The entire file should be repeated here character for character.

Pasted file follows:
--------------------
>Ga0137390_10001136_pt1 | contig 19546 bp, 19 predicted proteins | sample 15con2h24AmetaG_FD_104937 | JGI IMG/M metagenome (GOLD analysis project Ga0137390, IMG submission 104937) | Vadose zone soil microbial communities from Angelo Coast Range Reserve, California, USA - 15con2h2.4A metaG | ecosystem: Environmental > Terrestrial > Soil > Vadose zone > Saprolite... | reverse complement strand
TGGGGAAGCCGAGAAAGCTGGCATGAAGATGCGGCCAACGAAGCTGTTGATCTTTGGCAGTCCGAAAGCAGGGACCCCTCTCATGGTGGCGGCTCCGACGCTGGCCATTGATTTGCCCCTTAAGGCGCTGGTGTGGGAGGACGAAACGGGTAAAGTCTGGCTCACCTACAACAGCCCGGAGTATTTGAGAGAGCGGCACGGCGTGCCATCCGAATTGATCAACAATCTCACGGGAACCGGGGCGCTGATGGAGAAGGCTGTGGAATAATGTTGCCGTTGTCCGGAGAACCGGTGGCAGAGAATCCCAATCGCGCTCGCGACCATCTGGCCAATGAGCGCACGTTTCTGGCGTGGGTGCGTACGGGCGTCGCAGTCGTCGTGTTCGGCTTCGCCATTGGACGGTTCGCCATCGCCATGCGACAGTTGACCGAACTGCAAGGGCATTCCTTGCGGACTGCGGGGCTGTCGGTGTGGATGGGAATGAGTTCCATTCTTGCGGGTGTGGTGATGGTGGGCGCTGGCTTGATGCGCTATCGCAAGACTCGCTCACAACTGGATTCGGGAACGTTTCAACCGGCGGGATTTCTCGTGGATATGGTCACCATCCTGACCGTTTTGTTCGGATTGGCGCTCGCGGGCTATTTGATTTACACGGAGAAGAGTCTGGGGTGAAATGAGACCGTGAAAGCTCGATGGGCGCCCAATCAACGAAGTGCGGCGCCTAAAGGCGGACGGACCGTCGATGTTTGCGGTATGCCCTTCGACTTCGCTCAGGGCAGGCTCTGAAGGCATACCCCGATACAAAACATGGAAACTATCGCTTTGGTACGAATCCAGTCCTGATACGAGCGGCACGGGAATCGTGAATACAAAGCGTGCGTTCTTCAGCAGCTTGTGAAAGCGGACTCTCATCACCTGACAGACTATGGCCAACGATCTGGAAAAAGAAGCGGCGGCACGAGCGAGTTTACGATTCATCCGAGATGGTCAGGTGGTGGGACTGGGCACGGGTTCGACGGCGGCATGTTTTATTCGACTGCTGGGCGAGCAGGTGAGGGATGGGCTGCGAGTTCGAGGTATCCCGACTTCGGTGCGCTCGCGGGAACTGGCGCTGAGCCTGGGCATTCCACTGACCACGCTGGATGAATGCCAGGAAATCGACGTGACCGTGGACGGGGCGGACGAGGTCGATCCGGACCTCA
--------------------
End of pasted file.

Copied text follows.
>Ga0137390_10001136_pt1 | contig 19546 bp, 19 predicted proteins | sample 15con2h24AmetaG_FD_104937 | JGI IMG/M metagenome (GOLD analysis project Ga0137390, IMG submission 104937) | Vadose zone soil microbial communities from Angelo Coast Range Reserve, California, USA - 15con2h2.4A metaG | ecosystem: Environmental > Terrestrial > Soil > Vadose zone > Saprolite... | reverse complement strand
TGGGGAAGCCGAGAAAGCTGGCATGAAGATGCGGCCAACGAAGCTGTTGATCTTTGGCAGTCCGAAAGCAGGGACCCCTCTCATGGTGGCGGCTCCGACGCTGGCCATTGATTTGCCCCTTAAGGCGCTGGTGTGGGAGGACGAAACGGGTAAAGTCTGGCTCACCTACAACAGCCCGGAGTATTTGAGAGAGCGGCACGGCGTGCCATCCGAATTGATCAACAATCTCACGGGAACCGGGGCGCTGATGGAGAAGGCTGTGGAATAATGTTGCCGTTGTCCGGAGAACCGGTGGCAGAGAATCCCAATCGCGCTCGCGACCATCTGGCCAATGAGCGCACGTTTCTGGCGTGGGTGCGTACGGGCGTCGCAGTCGTCGTGTTCGGCTTCGCCATTGGACGGTTCGCCATCGCCATGCGACAGTTGACCGAACTGCAAGGGCATTCCTTGCGGACTGCGGGGCTGTCGGTGTGGATGGGAATGAGTTCCATTCTTGCGGGTGTGGTGATGGTGGGCGCTGGCTTGATGCGCTATCGCAAGACTCGCTCACAACTGGATTCGGGAACGTTTCAACCGGCGGGATTTCTCGTGGATATGGTCACCATCCTGACCGTTTTGTTCGGATTGGCGCTCGCGGGCTATTTGATTTACACGGAGAAGAGTCTGGGGTGAAATGAGACCGTGAAAGCTCGATGGGCGCCCAATCAACGAAGTGCGGCGCCTAAAGGCGGACGGACCGTCGATGTTTGCGGTATGCCCTTCGACTTCGCTCAGGGCAGGCTCTGAAGGCATACCCCGATACAAAACATGGAAACTATCGCTTTGGTACGAATCCAGTCCTGATACGAGCGGCACGGGAATCGTGAATACAAAGCGTGCGTTCTTCAGCAGCTTGTGAAAGCGGACTCTCATCACCTGACAGACTATGGCCAACGATCTGGAAAAAGAAGCGGCGGCACGAGCGAGTTTACGATTCATCCGAGATGGTCAGGTGGTGGGACTGGGCACGGGTTCGACGGCGGCATGTTTTATTCGACTGCTGGGCGAGCAGGTGAGGGATGGGCTGCGAGTTCGAGGTATCCCGACTTCGGTGCGCTCGCGGGAACTGGCGCTGAGCCTGGGCATTCCACTGACCACGCTGGATGAATGCCAGGAAATCGACGTGACCGTGGACGGGGCGGACGAGGTCGATCCGGACCTCA